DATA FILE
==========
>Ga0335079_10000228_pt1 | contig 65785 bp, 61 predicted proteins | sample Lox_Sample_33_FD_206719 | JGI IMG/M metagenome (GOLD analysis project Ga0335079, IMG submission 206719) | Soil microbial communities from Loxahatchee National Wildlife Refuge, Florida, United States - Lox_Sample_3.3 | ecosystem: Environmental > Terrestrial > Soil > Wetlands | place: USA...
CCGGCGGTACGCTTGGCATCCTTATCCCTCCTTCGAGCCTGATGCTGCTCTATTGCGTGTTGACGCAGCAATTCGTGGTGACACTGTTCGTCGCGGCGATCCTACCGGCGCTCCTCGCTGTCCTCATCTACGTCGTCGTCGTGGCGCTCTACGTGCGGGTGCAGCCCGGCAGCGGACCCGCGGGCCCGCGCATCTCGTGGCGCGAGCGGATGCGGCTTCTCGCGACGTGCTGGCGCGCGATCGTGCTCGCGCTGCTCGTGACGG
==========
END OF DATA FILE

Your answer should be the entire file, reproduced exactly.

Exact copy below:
>Ga0335079_10000228_pt1 | contig 65785 bp, 61 predicted proteins | sample Lox_Sample_33_FD_206719 | JGI IMG/M metagenome (GOLD analysis project Ga0335079, IMG submission 206719) | Soil microbial communities from Loxahatchee National Wildlife Refuge, Florida, United States - Lox_Sample_3.3 | ecosystem: Environmental > Terrestrial > Soil > Wetlands | place: USA...
CCGGCGGTACGCTTGGCATCCTTATCCCTCCTTCGAGCCTGATGCTGCTCTATTGCGTGTTGACGCAGCAATTCGTGGTGACACTGTTCGTCGCGGCGATCCTACCGGCGCTCCTCGCTGTCCTCATCTACGTCGTCGTCGTGGCGCTCTACGTGCGGGTGCAGCCCGGCAGCGGACCCGCGGGCCCGCGCATCTCGTGGCGCGAGCGGATGCGGCTTCTCGCGACGTGCTGGCGCGCGATCGTGCTCGCGCTGCTCGTGACGG